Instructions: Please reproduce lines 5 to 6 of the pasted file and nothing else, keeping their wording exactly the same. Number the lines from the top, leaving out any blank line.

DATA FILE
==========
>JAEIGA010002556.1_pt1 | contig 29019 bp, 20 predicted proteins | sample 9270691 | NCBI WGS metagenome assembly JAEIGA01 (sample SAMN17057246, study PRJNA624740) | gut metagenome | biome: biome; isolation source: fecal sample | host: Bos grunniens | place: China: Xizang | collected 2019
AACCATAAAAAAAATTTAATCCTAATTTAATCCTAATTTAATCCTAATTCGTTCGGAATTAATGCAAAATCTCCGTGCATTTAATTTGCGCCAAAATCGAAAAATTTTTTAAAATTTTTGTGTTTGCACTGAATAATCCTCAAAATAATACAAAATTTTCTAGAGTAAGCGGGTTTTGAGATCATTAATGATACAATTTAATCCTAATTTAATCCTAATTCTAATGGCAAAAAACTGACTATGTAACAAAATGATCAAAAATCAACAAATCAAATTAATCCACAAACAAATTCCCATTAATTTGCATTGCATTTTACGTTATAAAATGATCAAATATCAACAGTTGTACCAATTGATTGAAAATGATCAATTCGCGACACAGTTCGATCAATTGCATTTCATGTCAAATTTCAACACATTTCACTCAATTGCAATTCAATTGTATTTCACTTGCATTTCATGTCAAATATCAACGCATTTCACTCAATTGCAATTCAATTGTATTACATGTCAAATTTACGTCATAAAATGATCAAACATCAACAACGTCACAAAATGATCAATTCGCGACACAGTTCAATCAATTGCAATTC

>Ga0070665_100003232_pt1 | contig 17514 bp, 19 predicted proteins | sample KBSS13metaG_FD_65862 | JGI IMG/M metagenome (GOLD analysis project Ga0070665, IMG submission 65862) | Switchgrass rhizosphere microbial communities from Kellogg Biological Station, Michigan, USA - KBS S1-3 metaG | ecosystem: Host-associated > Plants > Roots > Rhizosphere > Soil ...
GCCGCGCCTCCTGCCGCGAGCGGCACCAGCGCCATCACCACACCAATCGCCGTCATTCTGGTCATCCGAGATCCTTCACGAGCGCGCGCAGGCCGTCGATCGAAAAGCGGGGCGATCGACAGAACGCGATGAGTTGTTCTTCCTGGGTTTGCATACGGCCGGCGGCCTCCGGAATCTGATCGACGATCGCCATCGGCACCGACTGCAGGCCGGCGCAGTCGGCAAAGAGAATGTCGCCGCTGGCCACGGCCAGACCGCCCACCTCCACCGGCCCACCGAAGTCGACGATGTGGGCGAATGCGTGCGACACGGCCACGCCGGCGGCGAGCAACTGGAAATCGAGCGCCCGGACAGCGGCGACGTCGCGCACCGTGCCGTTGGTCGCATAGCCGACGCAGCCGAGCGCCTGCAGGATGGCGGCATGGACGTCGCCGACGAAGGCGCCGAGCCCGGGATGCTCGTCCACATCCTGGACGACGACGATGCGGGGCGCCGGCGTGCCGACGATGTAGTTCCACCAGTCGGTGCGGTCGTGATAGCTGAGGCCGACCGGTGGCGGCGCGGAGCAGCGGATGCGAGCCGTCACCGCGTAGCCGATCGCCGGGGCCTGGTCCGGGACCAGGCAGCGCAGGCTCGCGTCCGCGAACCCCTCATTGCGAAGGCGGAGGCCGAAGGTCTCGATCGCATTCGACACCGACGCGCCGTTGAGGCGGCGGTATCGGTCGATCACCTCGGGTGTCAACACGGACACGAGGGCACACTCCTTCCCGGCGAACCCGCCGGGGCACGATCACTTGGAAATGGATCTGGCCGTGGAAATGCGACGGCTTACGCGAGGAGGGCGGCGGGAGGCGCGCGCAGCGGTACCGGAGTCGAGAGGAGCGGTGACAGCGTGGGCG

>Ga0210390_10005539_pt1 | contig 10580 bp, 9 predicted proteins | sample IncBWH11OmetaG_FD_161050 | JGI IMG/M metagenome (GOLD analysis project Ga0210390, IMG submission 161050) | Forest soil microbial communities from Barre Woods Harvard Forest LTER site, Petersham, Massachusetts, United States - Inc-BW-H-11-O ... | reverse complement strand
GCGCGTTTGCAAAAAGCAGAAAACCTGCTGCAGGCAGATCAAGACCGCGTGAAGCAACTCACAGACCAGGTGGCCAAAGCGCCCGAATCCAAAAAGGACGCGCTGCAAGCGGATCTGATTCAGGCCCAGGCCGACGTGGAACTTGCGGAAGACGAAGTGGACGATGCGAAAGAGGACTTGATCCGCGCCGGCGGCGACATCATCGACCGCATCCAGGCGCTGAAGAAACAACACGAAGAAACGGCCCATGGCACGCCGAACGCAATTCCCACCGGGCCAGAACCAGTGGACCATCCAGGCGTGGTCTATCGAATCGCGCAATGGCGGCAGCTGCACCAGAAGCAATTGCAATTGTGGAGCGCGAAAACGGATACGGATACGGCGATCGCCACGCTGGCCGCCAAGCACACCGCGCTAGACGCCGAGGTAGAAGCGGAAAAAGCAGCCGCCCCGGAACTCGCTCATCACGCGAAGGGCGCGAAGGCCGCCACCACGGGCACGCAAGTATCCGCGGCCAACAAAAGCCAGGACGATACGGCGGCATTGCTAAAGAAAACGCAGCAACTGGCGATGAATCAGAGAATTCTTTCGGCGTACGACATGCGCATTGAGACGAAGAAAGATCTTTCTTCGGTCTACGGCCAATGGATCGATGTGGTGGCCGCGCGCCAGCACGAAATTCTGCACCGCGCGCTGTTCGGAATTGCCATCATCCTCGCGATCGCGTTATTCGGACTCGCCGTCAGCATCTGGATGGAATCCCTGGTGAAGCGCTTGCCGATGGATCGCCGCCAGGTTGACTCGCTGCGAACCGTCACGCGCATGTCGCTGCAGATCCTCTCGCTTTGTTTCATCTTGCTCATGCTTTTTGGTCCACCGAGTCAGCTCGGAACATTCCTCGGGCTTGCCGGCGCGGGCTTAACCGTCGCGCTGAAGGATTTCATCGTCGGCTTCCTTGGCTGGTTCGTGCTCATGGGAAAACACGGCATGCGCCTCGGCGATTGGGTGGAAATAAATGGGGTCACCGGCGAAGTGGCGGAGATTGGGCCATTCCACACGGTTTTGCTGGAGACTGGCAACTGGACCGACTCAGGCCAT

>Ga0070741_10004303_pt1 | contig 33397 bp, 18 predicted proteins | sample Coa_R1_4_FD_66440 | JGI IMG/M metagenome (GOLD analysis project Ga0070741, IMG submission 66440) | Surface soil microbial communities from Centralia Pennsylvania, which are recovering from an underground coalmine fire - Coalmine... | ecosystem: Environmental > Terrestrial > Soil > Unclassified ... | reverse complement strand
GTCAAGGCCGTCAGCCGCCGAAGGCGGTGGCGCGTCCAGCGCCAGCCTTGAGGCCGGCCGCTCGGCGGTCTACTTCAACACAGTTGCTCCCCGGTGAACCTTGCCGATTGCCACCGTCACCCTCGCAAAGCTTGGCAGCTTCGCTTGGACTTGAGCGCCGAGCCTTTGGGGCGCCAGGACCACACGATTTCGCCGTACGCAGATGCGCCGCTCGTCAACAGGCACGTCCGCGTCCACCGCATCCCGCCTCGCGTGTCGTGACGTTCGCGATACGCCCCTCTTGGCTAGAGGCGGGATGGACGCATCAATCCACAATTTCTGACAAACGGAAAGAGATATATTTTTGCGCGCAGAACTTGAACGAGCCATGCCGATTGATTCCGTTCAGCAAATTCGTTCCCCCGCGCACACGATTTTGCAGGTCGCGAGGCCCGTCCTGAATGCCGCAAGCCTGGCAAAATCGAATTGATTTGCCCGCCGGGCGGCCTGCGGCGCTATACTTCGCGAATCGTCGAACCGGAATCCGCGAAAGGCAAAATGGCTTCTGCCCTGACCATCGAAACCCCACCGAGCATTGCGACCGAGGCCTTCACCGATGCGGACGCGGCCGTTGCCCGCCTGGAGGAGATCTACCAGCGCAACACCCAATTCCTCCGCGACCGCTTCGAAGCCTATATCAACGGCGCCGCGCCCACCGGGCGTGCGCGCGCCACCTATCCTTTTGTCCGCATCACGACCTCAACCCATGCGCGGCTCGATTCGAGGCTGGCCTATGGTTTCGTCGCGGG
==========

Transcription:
>Ga0210390_10005539_pt1 | contig 10580 bp, 9 predicted proteins | sample IncBWH11OmetaG_FD_161050 | JGI IMG/M metagenome (GOLD analysis project Ga0210390, IMG submission 161050) | Forest soil microbial communities from Barre Woods Harvard Forest LTER site, Petersham, Massachusetts, United States - Inc-BW-H-11-O ... | reverse complement strand
GCGCGTTTGCAAAAAGCAGAAAACCTGCTGCAGGCAGATCAAGACCGCGTGAAGCAACTCACAGACCAGGTGGCCAAAGCGCCCGAATCCAAAAAGGACGCGCTGCAAGCGGATCTGATTCAGGCCCAGGCCGACGTGGAACTTGCGGAAGACGAAGTGGACGATGCGAAAGAGGACTTGATCCGCGCCGGCGGCGACATCATCGACCGCATCCAGGCGCTGAAGAAACAACACGAAGAAACGGCCCATGGCACGCCGAACGCAATTCCCACCGGGCCAGAACCAGTGGACCATCCAGGCGTGGTCTATCGAATCGCGCAATGGCGGCAGCTGCACCAGAAGCAATTGCAATTGTGGAGCGCGAAAACGGATACGGATACGGCGATCGCCACGCTGGCCGCCAAGCACACCGCGCTAGACGCCGAGGTAGAAGCGGAAAAAGCAGCCGCCCCGGAACTCGCTCATCACGCGAAGGGCGCGAAGGCCGCCACCACGGGCACGCAAGTATCCGCGGCCAACAAAAGCCAGGACGATACGGCGGCATTGCTAAAGAAAACGCAGCAACTGGCGATGAATCAGAGAATTCTTTCGGCGTACGACATGCGCATTGAGACGAAGAAAGATCTTTCTTCGGTCTACGGCCAATGGATCGATGTGGTGGCCGCGCGCCAGCACGAAATTCTGCACCGCGCGCTGTTCGGAATTGCCATCATCCTCGCGATCGCGTTATTCGGACTCGCCGTCAGCATCTGGATGGAATCCCTGGTGAAGCGCTTGCCGATGGATCGCCGCCAGGTTGACTCGCTGCGAACCGTCACGCGCATGTCGCTGCAGATCCTCTCGCTTTGTTTCATCTTGCTCATGCTTTTTGGTCCACCGAGTCAGCTCGGAACATTCCTCGGGCTTGCCGGCGCGGGCTTAACCGTCGCGCTGAAGGATTTCATCGTCGGCTTCCTTGGCTGGTTCGTGCTCATGGGAAAACACGGCATGCGCCTCGGCGATTGGGTGGAAATAAATGGGGTCACCGGCGAAGTGGCGGAGATTGGGCCATTCCACACGGTTTTGCTGGAGACTGGCAACTGGACCGACTCAGGCCAT